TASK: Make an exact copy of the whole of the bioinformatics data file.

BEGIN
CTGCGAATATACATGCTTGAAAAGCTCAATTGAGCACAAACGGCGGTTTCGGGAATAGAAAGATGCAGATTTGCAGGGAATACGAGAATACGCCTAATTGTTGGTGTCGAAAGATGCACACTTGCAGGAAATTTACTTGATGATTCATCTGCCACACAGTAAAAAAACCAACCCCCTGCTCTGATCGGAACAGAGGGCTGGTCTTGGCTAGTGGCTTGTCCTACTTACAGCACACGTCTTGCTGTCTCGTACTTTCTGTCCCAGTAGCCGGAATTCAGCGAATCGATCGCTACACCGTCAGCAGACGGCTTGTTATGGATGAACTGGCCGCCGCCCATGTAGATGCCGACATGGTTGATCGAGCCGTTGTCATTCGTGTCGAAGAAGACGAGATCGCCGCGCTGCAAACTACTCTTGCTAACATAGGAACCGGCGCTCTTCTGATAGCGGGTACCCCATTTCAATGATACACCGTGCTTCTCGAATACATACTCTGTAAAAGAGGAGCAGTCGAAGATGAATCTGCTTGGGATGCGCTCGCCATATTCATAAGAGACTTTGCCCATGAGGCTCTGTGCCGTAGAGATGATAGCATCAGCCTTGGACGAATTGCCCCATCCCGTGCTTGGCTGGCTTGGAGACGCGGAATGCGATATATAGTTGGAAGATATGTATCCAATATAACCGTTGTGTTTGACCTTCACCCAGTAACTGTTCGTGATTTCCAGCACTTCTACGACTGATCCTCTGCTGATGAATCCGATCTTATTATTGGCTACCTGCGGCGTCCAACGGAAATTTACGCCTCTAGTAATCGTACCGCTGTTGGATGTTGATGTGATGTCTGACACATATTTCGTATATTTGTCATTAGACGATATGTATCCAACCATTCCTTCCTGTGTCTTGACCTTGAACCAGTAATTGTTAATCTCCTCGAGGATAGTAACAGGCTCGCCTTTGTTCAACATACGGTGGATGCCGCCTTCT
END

CTGCGAATATACATGCTTGAAAAGCTCAATTGAGCACAAACGGCGGTTTCGGGAATAGAAAGATGCAGATTTGCAGGGAATACGAGAATACGCCTAATTGTTGGTGTCGAAAGATGCACACTTGCAGGAAATTTACTTGATGATTCATCTGCCACACAGTAAAAAAACCAACCCCCTGCTCTGATCGGAACAGAGGGCTGGTCTTGGCTAGTGGCTTGTCCTACTTACAGCACACGTCTTGCTGTCTCGTACTTTCTGTCCCAGTAGCCGGAATTCAGCGAATCGATCGCTACACCGTCAGCAGACGGCTTGTTATGGATGAACTGGCCGCCGCCCATGTAGATGCCGACATGGTTGATCGAGCCGTTGTCATTCGTGTCGAAGAAGACGAGATCGCCGCGCTGCAAACTACTCTTGCTAACATAGGAACCGGCGCTCTTCTGATAGCGGGTACCCCATTTCAATGATACACCGTGCTTCTCGAATACATACTCTGTAAAAGAGGAGCAGTCGAAGATGAATCTGCTTGGGATGCGCTCGCCATATTCATAAGAGACTTTGCCCATGAGGCTCTGTGCCGTAGAGATGATAGCATCAGCCTTGGACGAATTGCCCCATCCCGTGCTTGGCTGGCTTGGAGACGCGGAATGCGATATATAGTTGGAAGATATGTATCCAATATAACCGTTGTGTTTGACCTTCACCCAGTAACTGTTCGTGATTTCCAGCACTTCTACGACTGATCCTCTGCTGATGAATCCGATCTTATTATTGGCTACCTGCGGCGTCCAACGGAAATTTACGCCTCTAGTAATCGTACCGCTGTTGGATGTTGATGTGATGTCTGACACATATTTCGTATATTTGTCATTAGACGATATGTATCCAACCATTCCTTCCTGTGTCTTGACCTTGAACCAGTAATTGTTAATCTCCTCGAGGATAGTAACAGGCTCGCCTTTGTTCAACATACGGTGGATGCCGCCTTCT